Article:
Mercosur and Africa: the trading relationships
A decade ago the news that the four South American countries of Brazil, Argentina, Uruguay and Paraguay that make up the core group of Mercosur (in Spanish, Mercado Común del Sur) had signed a preferential trade agreement (PTA) with SACU was greeted with some enthusiasm in that it may advance the trading relationships between the two regional blocs. In reality some ten years on the agreement is still not in force, and indeed many at the time were sceptical of the agreement given its limited nature. The exclusion of the sensitive manufacturing products such as vehicles and electrical equipment and sugar and beef on the agricultural side highlights that the deal is largely political and symbolic on the trade side.
Meanwhile, South Africa’s economic and trading relationships with the BRICs (Brazil, Russia, India and China and more recently South Africa), China’s relationships with the continent of Africa and the integration of Africa itself into free trade areas such as the Tripartite FTA and the Continental FTA have moved to the forefront of public attention. For future trading relationships we also need to factor in global economy factors where economic growth in both China and Brazil is slowing. The growth rates in China during 2015 were the slowest for 25 years, and this combined with falling oil and commodity prices is creating global uncertainty. Similarly, the Brazilian economy shrank 4,5% year-on-year in the third quarter of 2015.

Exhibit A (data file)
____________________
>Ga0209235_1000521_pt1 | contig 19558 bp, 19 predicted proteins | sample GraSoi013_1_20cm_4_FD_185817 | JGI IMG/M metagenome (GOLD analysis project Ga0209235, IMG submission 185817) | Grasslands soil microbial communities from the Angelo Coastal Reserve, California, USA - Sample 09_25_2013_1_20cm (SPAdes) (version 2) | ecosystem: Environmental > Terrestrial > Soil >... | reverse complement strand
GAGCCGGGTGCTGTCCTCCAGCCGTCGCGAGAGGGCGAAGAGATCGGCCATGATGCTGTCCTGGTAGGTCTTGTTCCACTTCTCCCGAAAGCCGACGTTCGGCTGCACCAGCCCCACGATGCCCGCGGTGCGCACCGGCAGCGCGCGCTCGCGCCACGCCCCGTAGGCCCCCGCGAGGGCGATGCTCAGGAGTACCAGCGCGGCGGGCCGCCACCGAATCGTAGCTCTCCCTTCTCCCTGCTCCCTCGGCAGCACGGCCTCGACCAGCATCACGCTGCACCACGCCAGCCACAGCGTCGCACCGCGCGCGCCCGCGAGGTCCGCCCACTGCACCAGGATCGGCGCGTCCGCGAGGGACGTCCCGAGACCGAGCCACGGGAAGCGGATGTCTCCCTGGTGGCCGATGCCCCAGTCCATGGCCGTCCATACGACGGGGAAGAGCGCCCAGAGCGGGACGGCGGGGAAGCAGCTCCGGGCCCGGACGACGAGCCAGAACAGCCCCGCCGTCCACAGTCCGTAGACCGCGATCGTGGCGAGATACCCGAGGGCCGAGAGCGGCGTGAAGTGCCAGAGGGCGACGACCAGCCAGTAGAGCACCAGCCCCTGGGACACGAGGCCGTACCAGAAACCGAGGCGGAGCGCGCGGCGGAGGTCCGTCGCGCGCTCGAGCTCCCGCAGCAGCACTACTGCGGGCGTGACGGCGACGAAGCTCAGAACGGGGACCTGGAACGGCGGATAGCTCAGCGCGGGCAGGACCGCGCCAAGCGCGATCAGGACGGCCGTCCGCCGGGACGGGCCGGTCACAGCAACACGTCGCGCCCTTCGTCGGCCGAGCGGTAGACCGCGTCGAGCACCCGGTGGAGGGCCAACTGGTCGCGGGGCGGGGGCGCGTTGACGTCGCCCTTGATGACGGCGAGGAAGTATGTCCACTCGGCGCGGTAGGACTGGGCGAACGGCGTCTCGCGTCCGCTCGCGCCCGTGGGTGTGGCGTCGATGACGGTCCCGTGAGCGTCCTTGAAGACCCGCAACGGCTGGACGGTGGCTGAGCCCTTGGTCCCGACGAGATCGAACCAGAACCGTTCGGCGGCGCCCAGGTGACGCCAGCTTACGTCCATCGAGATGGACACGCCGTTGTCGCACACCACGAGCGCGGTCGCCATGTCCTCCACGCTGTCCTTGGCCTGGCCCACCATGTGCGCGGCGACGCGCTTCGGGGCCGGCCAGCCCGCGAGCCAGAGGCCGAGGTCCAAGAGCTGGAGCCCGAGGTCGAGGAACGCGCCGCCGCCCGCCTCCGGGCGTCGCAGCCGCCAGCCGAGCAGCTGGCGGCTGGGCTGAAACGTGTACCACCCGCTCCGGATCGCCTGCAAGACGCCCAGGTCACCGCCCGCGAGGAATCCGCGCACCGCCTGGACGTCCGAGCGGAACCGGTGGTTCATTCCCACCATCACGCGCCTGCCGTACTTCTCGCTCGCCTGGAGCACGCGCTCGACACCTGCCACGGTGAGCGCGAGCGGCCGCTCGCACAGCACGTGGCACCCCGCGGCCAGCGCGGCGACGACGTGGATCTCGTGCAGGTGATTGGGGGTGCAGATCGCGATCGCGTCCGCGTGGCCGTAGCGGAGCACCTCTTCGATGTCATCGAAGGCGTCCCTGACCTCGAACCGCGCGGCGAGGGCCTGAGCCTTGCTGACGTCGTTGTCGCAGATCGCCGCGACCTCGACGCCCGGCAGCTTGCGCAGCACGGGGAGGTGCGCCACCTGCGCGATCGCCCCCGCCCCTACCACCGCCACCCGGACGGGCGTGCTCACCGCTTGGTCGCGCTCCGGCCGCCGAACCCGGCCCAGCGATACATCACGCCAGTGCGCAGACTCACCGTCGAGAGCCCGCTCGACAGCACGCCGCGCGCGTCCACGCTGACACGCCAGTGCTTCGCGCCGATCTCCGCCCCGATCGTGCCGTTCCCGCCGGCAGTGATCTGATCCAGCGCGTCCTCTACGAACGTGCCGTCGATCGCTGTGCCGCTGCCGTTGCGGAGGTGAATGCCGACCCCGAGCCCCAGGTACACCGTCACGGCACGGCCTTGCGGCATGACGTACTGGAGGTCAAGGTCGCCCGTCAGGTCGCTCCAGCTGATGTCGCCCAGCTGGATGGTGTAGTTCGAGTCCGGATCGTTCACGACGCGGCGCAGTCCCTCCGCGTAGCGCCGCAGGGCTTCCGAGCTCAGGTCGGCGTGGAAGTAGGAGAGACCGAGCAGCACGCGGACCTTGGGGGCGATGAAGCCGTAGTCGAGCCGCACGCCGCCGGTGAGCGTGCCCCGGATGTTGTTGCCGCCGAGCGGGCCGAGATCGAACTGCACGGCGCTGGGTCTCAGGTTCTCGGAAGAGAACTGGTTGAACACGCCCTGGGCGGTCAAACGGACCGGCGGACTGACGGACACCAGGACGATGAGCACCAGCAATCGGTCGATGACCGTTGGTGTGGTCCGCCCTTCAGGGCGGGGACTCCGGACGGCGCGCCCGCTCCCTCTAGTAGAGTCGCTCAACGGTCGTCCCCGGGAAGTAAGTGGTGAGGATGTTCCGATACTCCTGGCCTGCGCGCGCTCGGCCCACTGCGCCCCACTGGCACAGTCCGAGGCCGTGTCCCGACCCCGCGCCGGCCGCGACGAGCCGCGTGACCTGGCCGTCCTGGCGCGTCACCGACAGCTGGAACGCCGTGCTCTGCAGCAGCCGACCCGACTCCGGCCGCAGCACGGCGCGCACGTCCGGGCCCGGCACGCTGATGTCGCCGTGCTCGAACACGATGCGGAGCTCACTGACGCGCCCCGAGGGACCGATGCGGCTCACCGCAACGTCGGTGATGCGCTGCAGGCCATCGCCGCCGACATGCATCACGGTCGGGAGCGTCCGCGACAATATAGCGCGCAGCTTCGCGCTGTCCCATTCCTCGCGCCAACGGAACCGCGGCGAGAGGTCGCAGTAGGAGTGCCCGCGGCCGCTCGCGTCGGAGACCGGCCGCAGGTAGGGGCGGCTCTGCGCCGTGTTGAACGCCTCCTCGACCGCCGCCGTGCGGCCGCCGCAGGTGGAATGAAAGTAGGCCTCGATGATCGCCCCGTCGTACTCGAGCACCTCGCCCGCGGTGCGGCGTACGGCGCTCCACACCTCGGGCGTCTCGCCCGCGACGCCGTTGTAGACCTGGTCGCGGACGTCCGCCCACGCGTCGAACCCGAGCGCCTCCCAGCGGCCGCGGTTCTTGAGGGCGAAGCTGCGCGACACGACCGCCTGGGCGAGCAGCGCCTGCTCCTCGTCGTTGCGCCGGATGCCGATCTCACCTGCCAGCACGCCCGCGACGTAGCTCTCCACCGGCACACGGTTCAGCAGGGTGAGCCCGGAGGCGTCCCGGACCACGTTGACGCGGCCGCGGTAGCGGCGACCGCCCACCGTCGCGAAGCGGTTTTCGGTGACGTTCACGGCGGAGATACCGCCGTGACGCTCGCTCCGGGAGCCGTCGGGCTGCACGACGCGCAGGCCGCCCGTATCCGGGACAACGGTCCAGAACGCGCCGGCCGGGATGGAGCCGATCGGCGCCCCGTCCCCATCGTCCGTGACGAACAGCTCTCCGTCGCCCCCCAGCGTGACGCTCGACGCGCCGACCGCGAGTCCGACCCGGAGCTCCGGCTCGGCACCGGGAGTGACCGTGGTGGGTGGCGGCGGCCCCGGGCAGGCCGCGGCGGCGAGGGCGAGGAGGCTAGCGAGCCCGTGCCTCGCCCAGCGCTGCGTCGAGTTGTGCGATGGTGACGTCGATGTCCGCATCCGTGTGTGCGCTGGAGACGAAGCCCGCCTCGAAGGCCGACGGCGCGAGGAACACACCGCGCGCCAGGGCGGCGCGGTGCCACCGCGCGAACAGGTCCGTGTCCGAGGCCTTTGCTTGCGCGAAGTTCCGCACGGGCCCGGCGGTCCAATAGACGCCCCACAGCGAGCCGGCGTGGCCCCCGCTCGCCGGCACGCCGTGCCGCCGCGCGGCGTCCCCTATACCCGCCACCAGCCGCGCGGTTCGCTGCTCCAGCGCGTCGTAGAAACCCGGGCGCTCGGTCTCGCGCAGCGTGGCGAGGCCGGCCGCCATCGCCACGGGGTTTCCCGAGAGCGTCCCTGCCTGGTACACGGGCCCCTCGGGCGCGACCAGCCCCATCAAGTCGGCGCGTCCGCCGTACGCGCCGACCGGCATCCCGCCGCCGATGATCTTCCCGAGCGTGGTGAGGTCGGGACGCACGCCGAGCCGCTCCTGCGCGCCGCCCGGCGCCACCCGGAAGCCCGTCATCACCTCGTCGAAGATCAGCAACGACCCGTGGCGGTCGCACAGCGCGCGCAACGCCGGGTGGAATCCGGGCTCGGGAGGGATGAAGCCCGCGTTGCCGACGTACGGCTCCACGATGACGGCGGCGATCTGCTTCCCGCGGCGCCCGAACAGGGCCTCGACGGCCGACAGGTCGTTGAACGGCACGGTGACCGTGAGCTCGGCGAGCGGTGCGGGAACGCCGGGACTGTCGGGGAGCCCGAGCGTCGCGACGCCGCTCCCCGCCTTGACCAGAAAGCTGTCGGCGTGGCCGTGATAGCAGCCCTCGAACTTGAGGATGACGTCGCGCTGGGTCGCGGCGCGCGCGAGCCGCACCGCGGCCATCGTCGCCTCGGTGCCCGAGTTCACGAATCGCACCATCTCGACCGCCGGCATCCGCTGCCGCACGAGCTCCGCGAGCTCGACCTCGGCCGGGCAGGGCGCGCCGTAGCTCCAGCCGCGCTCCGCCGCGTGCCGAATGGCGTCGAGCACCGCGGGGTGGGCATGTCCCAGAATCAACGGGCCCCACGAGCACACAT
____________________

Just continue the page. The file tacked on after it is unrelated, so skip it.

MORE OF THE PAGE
The objective of this paper is not so much to examine the political economy of the Mercosur – SACU PTA or even the BRICs or African integration but rather to examine the sometimes overlooked profile of trade between the core group of Mercosur and the continent of Africa. To do this we use trade data from the International Trade Centre (ITC) and report this trade from the African perspective.
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